What’s the opposite of Legalism?

Our pastor asked an interesting question today during the sermon.

“What’s the opposite of legalism in the bible?”

Now this wasn’t the main point he was making for the sermon because he didn’t spend much time on it.  But it got me thinking quite a bit.  

To me legalism is the over-reliance on a set of rules in order to determine your standing with God.  i.e. if you do good things all the time and follow the rules, you’re ‘good’ with God.  however the downside of legalism is that it often restricts a persons behaviour and prevents a person from doing what they really should be.

Legalism was the problem with the Pharisees who as the spiritual leaders always found fault with Jesus when He did anything that broke their rules of holiness.  e.g. when Jesus healed on the Sabbath or when His disciples were picking up grain in the fields.

This however isn’t the way that God has called us to live our lives.

Being a Christian often means breaking man made rules for the sake of acting out compassion to those in need.  It means doing what God wants you to do over and above what you think is the best thing to do (for your pride or comfort).  It means submitting to God and His rules and not our own.  

I know that praying and reading my bible are good things, but doing them will not make me more holy than I am already. (thought i might make me think that)   

What then is the opposite to legalism?  The answer is quite simply grace.

My holiness comes from trusting in Jesus’ sacrifice for my sins on the cross.  The ultimate example of God’s grace shown to an undeserving sinner: me.  My correct response is to then live a life that glorifies God through my actions and in my relationships with others and practicing grace and mercy and charity throughout.

That’s not easy… in fact it’s downright difficult to do all the time.

Good thing I’ve got God’s grace to back me up on that.  And the best example of all to learn from.

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7 thoughts on “What’s the opposite of Legalism?

  1. Grace. I couldn’t agree more. It leaves me more than I would like but that is also what I strive for both with my relationship with God and with people.

  2. If legalism is “the over-reliance on a set of rules in order to determine your standing with God.” Then the complete opposite would not be grace. Rather it’s complete opposite would not be living by any rules or standards at all, would it not? What I have come to the understanding is that there is always a balance. We need God’s laws so that we have a standard of living, and we also need to understand the richness of the gospel and God’s grace that we are forgiven when we break the standards that God has set in place for us. If we live in the complete opposite then we are excusing God’s standards. I hope i am not coming across as if I’m attacking you. But as believers I want to challenge you so that you and myself may grow.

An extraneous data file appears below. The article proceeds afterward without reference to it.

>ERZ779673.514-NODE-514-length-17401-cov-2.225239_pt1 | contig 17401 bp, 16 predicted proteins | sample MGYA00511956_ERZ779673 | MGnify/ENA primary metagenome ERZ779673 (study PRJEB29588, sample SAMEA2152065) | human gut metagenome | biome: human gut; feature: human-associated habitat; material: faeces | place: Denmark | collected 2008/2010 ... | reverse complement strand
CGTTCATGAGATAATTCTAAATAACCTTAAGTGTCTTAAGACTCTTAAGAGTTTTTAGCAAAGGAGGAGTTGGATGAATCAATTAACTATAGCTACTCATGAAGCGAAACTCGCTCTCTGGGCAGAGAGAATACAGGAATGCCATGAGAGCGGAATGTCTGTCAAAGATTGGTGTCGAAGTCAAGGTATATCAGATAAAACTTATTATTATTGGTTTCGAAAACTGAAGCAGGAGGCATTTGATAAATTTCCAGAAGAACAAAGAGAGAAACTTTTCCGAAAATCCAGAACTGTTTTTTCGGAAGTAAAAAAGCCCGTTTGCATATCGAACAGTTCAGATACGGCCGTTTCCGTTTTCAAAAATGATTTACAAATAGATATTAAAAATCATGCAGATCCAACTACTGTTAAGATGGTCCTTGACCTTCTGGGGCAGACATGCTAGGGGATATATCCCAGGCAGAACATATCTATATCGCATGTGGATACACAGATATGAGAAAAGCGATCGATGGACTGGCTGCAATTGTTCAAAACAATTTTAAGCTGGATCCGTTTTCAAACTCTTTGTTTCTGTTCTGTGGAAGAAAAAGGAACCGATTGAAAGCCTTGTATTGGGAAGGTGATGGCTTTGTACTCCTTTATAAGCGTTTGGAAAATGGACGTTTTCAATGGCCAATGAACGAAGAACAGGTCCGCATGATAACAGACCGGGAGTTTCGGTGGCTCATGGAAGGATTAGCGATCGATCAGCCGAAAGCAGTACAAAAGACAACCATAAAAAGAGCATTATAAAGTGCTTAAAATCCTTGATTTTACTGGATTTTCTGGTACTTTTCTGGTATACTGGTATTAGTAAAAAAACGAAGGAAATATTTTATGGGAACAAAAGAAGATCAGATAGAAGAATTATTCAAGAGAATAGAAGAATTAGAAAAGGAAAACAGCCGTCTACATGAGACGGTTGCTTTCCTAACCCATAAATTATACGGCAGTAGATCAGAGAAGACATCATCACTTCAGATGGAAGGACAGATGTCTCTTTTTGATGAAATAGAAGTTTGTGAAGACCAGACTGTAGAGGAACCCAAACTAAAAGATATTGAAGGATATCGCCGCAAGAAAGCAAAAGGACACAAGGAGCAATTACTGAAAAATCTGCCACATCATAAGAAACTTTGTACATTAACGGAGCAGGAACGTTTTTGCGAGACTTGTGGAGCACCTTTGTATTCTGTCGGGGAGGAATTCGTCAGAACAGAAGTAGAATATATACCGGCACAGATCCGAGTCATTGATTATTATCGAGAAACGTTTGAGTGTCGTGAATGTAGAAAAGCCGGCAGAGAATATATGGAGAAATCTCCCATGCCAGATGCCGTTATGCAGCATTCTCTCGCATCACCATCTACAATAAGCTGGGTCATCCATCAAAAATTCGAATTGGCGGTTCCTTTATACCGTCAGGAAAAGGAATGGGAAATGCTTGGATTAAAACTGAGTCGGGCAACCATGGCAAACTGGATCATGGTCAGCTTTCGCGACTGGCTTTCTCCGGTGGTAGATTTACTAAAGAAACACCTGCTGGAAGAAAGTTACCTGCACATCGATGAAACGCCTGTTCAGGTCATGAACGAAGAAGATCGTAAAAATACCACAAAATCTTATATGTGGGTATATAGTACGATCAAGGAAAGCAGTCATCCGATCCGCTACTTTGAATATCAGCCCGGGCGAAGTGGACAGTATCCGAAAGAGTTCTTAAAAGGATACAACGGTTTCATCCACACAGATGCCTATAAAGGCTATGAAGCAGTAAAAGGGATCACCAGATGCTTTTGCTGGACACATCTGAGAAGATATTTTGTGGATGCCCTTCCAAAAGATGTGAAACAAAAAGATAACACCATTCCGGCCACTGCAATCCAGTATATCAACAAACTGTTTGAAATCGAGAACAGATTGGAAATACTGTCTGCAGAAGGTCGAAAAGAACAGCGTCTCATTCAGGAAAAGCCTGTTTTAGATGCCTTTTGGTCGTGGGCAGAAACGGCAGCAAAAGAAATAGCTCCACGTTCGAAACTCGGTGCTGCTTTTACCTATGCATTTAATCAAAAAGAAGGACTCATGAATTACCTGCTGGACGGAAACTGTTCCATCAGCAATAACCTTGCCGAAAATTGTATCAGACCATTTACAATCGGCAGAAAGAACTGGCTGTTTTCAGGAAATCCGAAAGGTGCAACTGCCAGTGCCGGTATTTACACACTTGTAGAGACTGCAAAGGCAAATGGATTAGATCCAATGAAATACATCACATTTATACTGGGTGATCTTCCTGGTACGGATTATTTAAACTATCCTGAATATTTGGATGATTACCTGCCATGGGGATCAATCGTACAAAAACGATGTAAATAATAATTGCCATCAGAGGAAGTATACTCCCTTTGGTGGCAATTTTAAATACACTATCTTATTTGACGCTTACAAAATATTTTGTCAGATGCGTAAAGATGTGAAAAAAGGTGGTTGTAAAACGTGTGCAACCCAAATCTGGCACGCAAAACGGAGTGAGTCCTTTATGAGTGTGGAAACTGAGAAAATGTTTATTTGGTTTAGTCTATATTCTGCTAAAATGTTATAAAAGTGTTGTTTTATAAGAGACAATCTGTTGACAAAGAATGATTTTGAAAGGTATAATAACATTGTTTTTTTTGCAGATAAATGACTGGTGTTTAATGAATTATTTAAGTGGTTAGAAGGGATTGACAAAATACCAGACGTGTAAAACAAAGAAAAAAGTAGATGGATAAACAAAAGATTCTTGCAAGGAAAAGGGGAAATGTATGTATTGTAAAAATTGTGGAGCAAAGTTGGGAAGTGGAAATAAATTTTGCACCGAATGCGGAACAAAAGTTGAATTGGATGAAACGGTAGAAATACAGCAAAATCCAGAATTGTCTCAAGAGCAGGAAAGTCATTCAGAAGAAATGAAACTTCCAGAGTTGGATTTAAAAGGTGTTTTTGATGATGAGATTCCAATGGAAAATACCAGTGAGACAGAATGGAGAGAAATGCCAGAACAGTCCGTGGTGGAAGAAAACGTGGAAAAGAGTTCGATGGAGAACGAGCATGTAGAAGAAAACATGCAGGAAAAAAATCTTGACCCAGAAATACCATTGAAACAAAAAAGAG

3. Having just stumbled upon this, I felt the need to respond. Thomas is quite correct. The opposite of legalism is not Grace in and of itself, but rather the belief that there is no need for God’s law, only faith in His grace. This is called antinomianism. James 2:14-26 deals quite in depth with this. Faith without works is dead and anitnomian, however works without faith is legalism, or at least if the emphasis on works more so than faith. However there is a balance of Grace, and we must find that fine line between faith and works. To mimic Thomas, I am not trying to attack you in any way. I am simply bringing my perspective to the discussion.

  4. Hi Thomas and Caleb,

    Thanks for your comments and feedback, really appreciate it and I don’t feel attacked, rather edified.
    It’s been a while since I wrote this post and I think at the time I was reading a lot about works and grace which informed my thoughts. Your comments however have revealed to me how myopic the view was as I was solely focused on the 2 forgetting the bigger picture.

    So thank you very much for pointing it out! Hope that you will continue to keep watch of mine and others writings about our faith so that we can further sharpen one another’s understandings! :D

  5. Hi Sean,

    Don’t think you are wrong per se, really legalism can be seen as both a governance approach whereby the extremes pts are

    – lawlessness
    – complete governance (legalism)

    And attitude whereby the extreme pts are

    – legalistic
    – grace

    But in both cases, we need to remember that our Lord is a God of both justice and mercy, without justice, there would be lawlessness, but without grace, it would be heartless

    And in that we often see the uniqueness of God’s messages that it is seldom about a single dimension (eg shrewd as a serpent (about the head) and innocent as a dove (about the heart)), it is often about both the environment and about our own responses.

    So in that sense both you and Caleb are prob right.

  6. Ha ha, you guys are hilarious. I like the article immensely. The author wrote a great piece, makes sense. Completely true. And then the comments begin to try to redifine his insights in attempt to make them more “true”. This is literally legalism. Quit trying to correct the jots and tiddles. The point he is making is clear… dont relate with god and people with the sense that your earning something that you deserve because of your works. Simple. A perfect example is the bickering of the disciples when the brothers asked if they can sit on either side of christ in heaven. They were working for position, and the disciples became jealous. Position means nothing. Purity of heart and reliance on christ means everything.

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